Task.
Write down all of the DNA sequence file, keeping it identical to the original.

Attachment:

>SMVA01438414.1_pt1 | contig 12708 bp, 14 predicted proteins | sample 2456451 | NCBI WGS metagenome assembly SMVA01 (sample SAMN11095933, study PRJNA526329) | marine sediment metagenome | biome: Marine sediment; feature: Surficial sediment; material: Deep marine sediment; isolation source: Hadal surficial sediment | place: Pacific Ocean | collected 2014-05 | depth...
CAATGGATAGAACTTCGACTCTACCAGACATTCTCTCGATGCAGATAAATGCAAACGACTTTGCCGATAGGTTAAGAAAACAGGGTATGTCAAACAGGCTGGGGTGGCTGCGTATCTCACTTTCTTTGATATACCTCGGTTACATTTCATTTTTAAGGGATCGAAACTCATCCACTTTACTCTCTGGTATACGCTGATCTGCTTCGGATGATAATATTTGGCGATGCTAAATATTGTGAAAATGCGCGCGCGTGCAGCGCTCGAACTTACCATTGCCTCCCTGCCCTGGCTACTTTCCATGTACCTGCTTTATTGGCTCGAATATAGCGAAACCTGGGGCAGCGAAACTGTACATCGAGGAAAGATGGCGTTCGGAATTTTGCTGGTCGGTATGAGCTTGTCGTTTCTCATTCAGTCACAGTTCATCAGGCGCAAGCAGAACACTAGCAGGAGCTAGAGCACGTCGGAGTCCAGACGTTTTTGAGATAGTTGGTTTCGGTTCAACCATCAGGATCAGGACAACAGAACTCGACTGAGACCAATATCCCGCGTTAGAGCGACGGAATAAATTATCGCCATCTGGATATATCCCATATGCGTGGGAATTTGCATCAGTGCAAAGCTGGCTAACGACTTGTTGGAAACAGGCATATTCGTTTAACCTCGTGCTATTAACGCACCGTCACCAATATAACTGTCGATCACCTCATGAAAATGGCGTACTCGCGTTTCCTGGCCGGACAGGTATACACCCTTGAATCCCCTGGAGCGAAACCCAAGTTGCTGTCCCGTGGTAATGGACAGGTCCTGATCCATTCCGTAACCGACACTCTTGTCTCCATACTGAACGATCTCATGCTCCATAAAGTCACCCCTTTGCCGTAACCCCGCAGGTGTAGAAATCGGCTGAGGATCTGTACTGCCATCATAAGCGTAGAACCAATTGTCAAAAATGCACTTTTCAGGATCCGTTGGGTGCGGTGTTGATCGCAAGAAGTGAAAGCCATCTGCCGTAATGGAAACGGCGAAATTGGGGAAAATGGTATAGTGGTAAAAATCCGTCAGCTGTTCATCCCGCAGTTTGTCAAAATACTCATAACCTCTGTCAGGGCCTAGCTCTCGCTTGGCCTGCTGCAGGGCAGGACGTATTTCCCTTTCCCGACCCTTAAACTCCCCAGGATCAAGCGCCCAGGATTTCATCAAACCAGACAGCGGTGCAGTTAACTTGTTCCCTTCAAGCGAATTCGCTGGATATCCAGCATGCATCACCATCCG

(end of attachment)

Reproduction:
>SMVA01438414.1_pt1 | contig 12708 bp, 14 predicted proteins | sample 2456451 | NCBI WGS metagenome assembly SMVA01 (sample SAMN11095933, study PRJNA526329) | marine sediment metagenome | biome: Marine sediment; feature: Surficial sediment; material: Deep marine sediment; isolation source: Hadal surficial sediment | place: Pacific Ocean | collected 2014-05 | depth...
CAATGGATAGAACTTCGACTCTACCAGACATTCTCTCGATGCAGATAAATGCAAACGACTTTGCCGATAGGTTAAGAAAACAGGGTATGTCAAACAGGCTGGGGTGGCTGCGTATCTCACTTTCTTTGATATACCTCGGTTACATTTCATTTTTAAGGGATCGAAACTCATCCACTTTACTCTCTGGTATACGCTGATCTGCTTCGGATGATAATATTTGGCGATGCTAAATATTGTGAAAATGCGCGCGCGTGCAGCGCTCGAACTTACCATTGCCTCCCTGCCCTGGCTACTTTCCATGTACCTGCTTTATTGGCTCGAATATAGCGAAACCTGGGGCAGCGAAACTGTACATCGAGGAAAGATGGCGTTCGGAATTTTGCTGGTCGGTATGAGCTTGTCGTTTCTCATTCAGTCACAGTTCATCAGGCGCAAGCAGAACACTAGCAGGAGCTAGAGCACGTCGGAGTCCAGACGTTTTTGAGATAGTTGGTTTCGGTTCAACCATCAGGATCAGGACAACAGAACTCGACTGAGACCAATATCCCGCGTTAGAGCGACGGAATAAATTATCGCCATCTGGATATATCCCATATGCGTGGGAATTTGCATCAGTGCAAAGCTGGCTAACGACTTGTTGGAAACAGGCATATTCGTTTAACCTCGTGCTATTAACGCACCGTCACCAATATAACTGTCGATCACCTCATGAAAATGGCGTACTCGCGTTTCCTGGCCGGACAGGTATACACCCTTGAATCCCCTGGAGCGAAACCCAAGTTGCTGTCCCGTGGTAATGGACAGGTCCTGATCCATTCCGTAACCGACACTCTTGTCTCCATACTGAACGATCTCATGCTCCATAAAGTCACCCCTTTGCCGTAACCCCGCAGGTGTAGAAATCGGCTGAGGATCTGTACTGCCATCATAAGCGTAGAACCAATTGTCAAAAATGCACTTTTCAGGATCCGTTGGGTGCGGTGTTGATCGCAAGAAGTGAAAGCCATCTGCCGTAATGGAAACGGCGAAATTGGGGAAAATGGTATAGTGGTAAAAATCCGTCAGCTGTTCATCCCGCAGTTTGTCAAAATACTCATAACCTCTGTCAGGGCCTAGCTCTCGCTTGGCCTGCTGCAGGGCAGGACGTATTTCCCTTTCCCGACCCTTAAACTCCCCAGGATCAAGCGCCCAGGATTTCATCAAACCAGACAGCGGTGCAGTTAACTTGTTCCCTTCAAGCGAATTCGCTGGATATCCAGCATGCATCACCATCCG